Publication statusPublished - 2016

Cite this

Bell, J. ; Ancillotti, M. ; Coathup, V. ; Coy, S. ; Rigter, T. ; Tatum, T. ; Grewal, J. ; Akcesme, F. B. ; Brkic, J. ; Causevic-Ramosevac, A. ; Milovanovic, G. ; Nobile, M. ; Pavlidis, C. ; Finlay, T. ; Kaye, J. ; [Unknown], Elsi. / Challenges and opportunities for ELSI early career researchers : Bmc Medical Ethics. In: BMC Medical Ethics. 2016 ; Vol. 17.
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title = "Challenges and opportunities for ELSI early career researchers: Bmc Medical Ethics",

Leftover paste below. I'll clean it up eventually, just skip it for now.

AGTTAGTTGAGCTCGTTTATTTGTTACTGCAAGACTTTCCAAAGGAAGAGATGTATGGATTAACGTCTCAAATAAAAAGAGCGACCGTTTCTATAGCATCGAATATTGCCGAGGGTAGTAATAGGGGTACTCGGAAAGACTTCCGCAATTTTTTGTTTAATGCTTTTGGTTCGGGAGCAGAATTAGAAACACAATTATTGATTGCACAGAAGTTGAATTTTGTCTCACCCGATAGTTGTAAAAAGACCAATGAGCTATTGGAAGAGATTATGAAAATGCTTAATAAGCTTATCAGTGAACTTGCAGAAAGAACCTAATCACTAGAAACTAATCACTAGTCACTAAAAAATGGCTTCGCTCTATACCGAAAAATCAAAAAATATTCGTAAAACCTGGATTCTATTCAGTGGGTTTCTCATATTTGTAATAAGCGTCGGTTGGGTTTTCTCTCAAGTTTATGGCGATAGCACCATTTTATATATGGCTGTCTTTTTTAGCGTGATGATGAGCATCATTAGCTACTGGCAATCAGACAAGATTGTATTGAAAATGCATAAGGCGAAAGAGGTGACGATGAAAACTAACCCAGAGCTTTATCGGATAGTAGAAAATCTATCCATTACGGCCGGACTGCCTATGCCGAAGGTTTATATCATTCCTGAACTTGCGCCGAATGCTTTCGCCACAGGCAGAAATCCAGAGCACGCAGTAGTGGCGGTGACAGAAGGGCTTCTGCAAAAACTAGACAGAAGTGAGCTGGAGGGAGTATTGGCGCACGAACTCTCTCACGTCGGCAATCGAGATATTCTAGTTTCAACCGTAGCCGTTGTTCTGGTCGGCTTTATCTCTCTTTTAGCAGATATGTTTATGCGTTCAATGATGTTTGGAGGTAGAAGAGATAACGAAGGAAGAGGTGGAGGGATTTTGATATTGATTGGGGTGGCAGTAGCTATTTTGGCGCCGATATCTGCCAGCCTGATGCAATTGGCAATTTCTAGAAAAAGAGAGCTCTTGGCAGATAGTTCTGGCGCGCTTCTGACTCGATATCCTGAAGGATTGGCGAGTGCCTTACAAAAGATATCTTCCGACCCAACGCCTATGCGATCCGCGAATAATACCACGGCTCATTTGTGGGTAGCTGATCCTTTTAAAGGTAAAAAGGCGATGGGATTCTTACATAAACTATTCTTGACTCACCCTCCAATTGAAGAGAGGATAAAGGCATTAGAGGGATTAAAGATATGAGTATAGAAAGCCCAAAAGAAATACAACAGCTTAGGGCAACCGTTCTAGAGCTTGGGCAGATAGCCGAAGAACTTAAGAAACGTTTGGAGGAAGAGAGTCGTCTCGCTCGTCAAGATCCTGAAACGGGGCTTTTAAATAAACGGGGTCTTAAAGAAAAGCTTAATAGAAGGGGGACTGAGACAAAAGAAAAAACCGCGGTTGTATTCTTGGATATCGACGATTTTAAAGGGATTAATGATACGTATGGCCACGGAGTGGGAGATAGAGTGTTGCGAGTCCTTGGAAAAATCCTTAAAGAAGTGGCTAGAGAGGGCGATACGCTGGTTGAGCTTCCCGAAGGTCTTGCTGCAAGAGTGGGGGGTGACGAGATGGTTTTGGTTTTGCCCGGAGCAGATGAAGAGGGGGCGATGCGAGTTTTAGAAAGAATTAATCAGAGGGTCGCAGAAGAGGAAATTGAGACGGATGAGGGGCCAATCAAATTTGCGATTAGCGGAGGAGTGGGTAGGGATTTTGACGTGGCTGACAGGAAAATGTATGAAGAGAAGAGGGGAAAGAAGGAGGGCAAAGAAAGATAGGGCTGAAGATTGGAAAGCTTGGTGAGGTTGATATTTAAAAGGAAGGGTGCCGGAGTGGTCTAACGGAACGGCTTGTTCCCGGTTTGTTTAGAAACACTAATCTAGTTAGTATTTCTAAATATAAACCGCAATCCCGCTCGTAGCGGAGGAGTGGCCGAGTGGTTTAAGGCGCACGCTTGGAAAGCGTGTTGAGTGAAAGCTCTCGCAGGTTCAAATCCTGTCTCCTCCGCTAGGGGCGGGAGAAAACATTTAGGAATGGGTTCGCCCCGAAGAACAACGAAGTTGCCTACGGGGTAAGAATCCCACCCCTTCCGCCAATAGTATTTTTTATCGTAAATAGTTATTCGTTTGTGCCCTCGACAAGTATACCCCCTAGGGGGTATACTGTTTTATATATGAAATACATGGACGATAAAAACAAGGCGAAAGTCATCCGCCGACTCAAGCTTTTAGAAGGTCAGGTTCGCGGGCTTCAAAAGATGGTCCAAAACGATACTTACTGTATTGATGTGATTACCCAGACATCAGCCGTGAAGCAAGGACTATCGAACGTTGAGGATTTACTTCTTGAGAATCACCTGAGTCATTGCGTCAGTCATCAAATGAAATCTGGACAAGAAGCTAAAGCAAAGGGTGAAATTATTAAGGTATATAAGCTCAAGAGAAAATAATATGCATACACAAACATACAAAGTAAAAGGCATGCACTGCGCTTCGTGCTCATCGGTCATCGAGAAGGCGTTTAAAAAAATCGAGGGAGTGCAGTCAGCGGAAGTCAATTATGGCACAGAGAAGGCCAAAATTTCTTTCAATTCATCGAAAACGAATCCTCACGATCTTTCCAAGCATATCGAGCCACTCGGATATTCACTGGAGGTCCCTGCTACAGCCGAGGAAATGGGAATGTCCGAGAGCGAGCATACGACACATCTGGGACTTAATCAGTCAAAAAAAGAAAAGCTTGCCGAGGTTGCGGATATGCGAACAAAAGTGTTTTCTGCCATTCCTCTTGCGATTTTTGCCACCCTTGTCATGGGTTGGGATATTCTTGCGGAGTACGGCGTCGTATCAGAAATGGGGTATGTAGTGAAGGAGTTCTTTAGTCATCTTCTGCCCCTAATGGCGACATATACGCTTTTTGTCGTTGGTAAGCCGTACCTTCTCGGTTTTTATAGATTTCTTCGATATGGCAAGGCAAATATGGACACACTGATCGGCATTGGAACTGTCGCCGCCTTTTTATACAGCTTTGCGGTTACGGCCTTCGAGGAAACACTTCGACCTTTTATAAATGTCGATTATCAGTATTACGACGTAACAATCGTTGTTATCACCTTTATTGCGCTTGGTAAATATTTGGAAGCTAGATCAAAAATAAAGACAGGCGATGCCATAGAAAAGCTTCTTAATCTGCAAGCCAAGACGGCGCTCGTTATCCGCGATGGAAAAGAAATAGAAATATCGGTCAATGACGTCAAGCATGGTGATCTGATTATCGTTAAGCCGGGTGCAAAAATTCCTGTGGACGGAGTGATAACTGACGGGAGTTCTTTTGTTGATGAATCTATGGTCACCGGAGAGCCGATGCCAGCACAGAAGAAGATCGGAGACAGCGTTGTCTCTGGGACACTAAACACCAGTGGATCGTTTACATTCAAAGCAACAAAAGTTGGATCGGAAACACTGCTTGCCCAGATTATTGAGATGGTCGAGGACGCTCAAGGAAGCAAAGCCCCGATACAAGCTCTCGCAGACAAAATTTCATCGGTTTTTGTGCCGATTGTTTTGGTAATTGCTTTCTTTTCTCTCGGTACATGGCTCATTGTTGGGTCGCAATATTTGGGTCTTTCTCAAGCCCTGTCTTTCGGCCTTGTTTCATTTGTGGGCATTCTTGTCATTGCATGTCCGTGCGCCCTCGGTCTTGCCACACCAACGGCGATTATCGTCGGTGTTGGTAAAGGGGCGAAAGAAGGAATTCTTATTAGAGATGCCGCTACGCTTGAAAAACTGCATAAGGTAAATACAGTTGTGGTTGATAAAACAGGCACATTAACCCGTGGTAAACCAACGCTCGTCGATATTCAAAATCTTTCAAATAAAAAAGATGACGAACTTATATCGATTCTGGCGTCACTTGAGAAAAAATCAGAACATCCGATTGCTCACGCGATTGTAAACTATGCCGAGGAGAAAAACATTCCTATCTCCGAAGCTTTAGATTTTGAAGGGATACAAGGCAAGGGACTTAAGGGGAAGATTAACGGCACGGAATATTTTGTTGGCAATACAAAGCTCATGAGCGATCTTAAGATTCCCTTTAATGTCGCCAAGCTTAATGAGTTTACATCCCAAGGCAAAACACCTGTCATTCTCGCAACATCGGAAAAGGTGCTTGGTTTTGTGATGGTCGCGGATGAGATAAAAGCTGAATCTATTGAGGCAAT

abstract = "Background: Over the past 25 years, there has been growing recognition of the importance of studying the Ethical, Legal and Social Implications (ELSI) of genetic and genomic research. A large investment into ELSI research from the National Institutes of Health (NIH) Human Genomic Project budget in 1990 stimulated the growth of this emerging field; ELSI research has continued to develop and is starting to emerge as a field in its own right. The evolving subject matter of ELSI research continues to raise new research questions as well as prompt re-evaluation of earlier work and a growing number of scholars working in this area now identify themselves as ELSI scholars rather than with a particular discipline. Main text: Due to the international and interdisciplinary nature of ELSI research, scholars can often find themselves isolated from disciplinary or regionally situated support structures. We conducted a workshop with Early Career Researchers (ECRs) in Oxford, UK, and this paper discusses some of the particular challenges that were highlighted. While ELSI ECRs may face many of the universal challenges faced by ECRs, we argue that a number of challenges are either unique or exacerbated in the case of ELSI ECRs and discuss some of the reasons as to why this may be the case. We identify some of the most pressing issues for ELSI ECRs as: interdisciplinary angst and expertise, isolation from traditional support structures, limited resources and funding opportunities, and uncertainty regarding how research contributions will be measured. We discuss the potential opportunity to use web 2.0 technologies to transform academic support structures and address some of the challenges faced by ELSI ECRs, by helping to facilitate mentoring and support, access to resources and new accreditation metrics. Conclusion: As our field develops it is crucial for the ELSI community to continue looking forward to identify how emerging digital solutions can be used to facilitate the international and interdisciplinary research we perform, and to offer support for those embarking on, progressing through, and transitioning into an ELSI research career.",